The Problem with Paradise

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People who want to go to heaven may not know exactly what they're in for.

One morning when going through an Indian daily, I came across the obituary section and a list of deceased people being fondly remembered by their close relatives and friends. Each departed soul was given the title svargavasi, "a resident of heaven." Although modern secular education teaches nothing about life on other planets—and knows nothing about it—I was surprised to see that people still believe their departed relative attained heaven. Has this person really gone to heaven? I wondered. Was he qualified to enter heaven and enjoy the heavenly delights and pleasures? What if he was a criminal or a butcher—could he still go there? And if he did make it, is it all he'd hoped it would be?

Heaven and Hell: Myth or Reality

Scientists would have us believe that heaven and hell are mythical concepts found in religious scriptures. They feel such ideas were propagated to encourage people to lead moral lives in the hope of attaining heaven after death. But scientists fail to adequately explain the nature and cause of this unlimited universe and its diversities. It is quite reasonable to believe in the existence of heaven and hell within this universe. We find that even on this planet different living conditions exist—from abject poverty to extreme luxury. Why shouldn't a similar disparity exist within the universe?

The Vedic scriptures give us a detailed account of life on other planets, including heaven. They tell us there are fourteen levels of planetary systems in the universe and the heavenly planets, known as Svargaloka, form one of them. They are above Bhuloka, the earthly planetary system. Above Svargaloka are still higher planets, the topmost being Satyaloka, or Brahmaloka, wherein resides Lord Brahma, the chief engineer of this universe.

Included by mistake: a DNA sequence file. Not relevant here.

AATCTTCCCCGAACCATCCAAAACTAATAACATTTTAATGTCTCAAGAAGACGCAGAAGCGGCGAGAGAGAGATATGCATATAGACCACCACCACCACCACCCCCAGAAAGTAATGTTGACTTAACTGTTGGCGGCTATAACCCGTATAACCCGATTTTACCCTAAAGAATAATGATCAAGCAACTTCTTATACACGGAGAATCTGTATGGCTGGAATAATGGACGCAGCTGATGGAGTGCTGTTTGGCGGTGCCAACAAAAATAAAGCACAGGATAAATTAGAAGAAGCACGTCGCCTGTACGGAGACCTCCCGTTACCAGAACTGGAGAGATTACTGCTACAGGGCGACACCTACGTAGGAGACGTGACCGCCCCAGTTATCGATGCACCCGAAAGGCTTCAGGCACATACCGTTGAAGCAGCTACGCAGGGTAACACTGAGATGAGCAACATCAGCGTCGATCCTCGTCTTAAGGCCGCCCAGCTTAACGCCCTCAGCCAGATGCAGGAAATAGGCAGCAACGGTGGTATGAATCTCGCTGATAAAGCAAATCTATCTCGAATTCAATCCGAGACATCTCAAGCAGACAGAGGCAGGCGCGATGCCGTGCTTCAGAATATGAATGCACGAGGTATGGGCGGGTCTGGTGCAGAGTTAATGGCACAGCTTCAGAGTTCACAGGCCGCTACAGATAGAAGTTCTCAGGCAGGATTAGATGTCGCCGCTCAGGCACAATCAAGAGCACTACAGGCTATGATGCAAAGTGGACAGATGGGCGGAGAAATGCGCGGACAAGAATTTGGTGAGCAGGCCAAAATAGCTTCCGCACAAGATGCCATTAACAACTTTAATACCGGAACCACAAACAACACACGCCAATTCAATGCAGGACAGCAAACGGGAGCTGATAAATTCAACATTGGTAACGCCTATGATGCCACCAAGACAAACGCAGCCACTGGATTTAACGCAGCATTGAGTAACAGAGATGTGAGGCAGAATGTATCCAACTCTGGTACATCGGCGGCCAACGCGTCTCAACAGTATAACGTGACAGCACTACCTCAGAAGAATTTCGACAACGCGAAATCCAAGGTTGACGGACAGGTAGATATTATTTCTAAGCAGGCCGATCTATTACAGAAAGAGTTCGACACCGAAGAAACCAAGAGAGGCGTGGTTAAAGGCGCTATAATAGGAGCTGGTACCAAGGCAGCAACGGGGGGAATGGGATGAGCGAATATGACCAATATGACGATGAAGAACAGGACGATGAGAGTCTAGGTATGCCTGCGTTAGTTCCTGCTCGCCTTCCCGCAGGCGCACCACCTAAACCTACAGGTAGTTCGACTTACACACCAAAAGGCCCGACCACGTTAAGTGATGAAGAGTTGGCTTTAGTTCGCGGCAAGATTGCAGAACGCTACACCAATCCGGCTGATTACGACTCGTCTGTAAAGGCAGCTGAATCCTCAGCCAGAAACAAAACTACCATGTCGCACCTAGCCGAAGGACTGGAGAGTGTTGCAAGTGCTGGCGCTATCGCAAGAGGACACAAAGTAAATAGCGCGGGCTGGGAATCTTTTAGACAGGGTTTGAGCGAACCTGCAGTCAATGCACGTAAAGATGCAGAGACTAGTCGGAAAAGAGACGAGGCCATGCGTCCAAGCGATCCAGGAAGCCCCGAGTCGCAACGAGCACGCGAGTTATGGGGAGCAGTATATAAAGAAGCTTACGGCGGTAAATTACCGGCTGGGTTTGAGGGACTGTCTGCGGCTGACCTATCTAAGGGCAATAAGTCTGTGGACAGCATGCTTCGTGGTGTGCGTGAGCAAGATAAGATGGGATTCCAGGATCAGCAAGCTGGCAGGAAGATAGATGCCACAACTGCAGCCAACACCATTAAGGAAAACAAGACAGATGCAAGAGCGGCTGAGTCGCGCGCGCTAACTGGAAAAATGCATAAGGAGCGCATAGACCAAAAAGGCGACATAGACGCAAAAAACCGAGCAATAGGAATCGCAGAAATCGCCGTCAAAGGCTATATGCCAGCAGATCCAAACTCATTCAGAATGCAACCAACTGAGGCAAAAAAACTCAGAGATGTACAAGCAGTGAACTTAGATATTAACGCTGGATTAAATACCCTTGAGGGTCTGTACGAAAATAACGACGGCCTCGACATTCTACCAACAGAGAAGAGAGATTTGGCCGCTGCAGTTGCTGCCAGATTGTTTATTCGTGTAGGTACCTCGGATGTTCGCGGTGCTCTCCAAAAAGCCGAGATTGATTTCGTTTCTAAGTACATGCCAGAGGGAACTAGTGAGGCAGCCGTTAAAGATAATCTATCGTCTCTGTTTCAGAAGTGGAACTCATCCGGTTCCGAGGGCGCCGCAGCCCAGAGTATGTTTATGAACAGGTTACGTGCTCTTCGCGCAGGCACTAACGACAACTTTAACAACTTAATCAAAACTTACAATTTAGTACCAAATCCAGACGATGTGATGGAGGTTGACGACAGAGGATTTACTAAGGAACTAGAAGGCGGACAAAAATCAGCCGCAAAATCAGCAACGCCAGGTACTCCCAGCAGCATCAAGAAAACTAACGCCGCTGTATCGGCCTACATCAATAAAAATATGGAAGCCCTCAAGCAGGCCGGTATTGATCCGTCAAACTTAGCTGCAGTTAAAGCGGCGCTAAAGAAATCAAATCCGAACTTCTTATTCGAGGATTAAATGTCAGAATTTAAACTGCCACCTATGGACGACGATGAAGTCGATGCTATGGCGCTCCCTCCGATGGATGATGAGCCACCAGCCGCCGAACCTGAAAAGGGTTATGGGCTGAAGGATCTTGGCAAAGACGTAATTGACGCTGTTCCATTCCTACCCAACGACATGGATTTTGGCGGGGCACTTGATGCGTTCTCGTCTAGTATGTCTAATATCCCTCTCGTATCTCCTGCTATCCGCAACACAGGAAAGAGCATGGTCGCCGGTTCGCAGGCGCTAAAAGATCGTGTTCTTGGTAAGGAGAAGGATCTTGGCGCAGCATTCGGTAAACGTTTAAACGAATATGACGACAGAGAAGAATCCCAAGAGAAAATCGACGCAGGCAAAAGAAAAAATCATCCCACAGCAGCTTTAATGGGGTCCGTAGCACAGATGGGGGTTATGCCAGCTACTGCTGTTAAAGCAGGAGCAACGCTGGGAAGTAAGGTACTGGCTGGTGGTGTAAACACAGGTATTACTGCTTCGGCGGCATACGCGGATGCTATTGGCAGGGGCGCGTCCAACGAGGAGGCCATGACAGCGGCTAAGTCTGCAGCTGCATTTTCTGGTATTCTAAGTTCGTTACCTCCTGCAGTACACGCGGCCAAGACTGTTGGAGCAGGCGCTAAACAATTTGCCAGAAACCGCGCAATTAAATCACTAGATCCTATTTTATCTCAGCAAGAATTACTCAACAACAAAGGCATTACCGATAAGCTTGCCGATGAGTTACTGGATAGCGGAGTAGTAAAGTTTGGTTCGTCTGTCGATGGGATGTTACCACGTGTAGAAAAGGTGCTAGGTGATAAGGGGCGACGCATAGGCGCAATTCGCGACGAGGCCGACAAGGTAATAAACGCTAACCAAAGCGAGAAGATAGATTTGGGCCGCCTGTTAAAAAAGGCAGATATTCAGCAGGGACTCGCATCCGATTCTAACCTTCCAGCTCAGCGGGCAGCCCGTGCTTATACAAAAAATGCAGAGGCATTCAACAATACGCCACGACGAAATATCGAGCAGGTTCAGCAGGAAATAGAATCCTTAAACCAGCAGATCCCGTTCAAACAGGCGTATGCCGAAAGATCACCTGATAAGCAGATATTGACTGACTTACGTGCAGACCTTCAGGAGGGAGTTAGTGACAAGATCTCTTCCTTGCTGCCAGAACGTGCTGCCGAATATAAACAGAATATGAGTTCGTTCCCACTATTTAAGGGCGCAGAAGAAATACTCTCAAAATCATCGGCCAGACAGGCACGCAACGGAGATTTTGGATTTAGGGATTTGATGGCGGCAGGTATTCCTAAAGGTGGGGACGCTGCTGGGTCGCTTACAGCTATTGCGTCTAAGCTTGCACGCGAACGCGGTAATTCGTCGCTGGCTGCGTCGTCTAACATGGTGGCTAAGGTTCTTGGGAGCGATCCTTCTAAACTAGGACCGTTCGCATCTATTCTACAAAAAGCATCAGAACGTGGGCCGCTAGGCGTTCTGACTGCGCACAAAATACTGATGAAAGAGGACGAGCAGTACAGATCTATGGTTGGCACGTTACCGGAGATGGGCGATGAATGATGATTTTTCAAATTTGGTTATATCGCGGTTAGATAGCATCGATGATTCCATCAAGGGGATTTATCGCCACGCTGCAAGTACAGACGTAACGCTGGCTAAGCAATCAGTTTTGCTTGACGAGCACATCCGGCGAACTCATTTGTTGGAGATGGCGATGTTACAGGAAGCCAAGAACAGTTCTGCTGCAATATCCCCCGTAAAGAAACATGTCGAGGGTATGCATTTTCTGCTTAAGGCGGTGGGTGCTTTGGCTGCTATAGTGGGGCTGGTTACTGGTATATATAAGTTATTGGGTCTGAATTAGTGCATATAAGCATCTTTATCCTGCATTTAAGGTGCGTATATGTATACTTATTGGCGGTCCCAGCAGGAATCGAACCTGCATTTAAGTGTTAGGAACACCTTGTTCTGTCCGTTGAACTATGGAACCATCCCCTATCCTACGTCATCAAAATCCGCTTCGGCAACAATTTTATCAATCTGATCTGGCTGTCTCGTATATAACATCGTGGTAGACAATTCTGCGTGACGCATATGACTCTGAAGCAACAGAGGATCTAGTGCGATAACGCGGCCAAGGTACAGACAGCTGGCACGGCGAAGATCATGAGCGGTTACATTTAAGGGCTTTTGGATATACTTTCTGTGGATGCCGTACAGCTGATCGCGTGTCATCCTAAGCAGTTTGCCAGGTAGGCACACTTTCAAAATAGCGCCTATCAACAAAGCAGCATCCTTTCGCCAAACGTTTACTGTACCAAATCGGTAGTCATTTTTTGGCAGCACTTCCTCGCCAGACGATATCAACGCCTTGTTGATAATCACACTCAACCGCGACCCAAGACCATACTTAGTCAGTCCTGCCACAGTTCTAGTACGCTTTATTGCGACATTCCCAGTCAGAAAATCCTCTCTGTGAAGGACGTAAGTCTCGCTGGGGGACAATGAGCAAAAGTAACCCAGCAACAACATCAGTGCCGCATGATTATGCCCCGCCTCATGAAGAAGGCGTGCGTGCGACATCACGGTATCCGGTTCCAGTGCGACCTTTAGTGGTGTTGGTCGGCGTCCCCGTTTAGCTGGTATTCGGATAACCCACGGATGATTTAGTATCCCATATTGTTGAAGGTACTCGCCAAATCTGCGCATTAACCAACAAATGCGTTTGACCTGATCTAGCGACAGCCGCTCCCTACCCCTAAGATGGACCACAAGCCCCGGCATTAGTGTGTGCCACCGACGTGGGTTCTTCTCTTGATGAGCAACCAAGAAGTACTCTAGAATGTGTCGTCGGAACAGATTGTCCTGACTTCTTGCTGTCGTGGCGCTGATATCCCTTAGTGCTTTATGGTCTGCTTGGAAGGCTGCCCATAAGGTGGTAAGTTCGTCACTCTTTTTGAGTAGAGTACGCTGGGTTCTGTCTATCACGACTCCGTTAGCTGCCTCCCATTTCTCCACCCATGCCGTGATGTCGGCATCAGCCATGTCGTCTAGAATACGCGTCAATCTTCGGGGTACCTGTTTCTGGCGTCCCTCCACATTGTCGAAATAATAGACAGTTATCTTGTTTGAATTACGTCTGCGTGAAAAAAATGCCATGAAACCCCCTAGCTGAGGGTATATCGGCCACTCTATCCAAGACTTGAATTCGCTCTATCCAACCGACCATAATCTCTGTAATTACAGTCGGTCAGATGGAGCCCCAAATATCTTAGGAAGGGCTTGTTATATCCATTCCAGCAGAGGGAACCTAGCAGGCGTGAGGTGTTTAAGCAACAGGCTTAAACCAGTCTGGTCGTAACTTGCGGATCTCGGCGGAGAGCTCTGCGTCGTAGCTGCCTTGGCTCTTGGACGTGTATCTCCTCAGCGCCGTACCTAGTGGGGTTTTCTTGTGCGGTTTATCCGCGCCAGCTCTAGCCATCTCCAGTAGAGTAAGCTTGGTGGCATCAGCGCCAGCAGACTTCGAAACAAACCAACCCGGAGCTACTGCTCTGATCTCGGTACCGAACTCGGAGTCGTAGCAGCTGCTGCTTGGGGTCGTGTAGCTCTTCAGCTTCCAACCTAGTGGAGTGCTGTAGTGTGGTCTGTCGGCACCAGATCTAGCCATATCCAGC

The happiness and pleasures experienced by the denizens of heaven are immensely superior to those found on earth. The chief of the administrative demigods, Indra, is the king of heaven. Indraloka, the planet where Indra resides, has gardens where one can associate with beautiful, angelic women and enjoy a profuse supply of soma-rasa, a celestial beverage. There are magnificent palaces, beautiful landscapes, and huge gardens with aromatic flowers. There are Gandharvas, celestial beings who constantly perform delightful music. These are the pleasures in the paradise of Indraloka. As one goes higher, beyond Indraloka into other celestial realms, the senses and their objects become subtler and the quality of sense enjoyment becomes greatly refined. In contrast to the heavenly planets, the sense enjoyment on earth is insignificant and is experienced on an extremely gross level.

Another feature of the higher planets is the difference in time scale. Scientists agree that the time on other planets is different from that of earth. The Vedic scriptures tell us that six months on earth equal twelve hours on Indraloka. The duration of life there is ten thousand years by our calculation.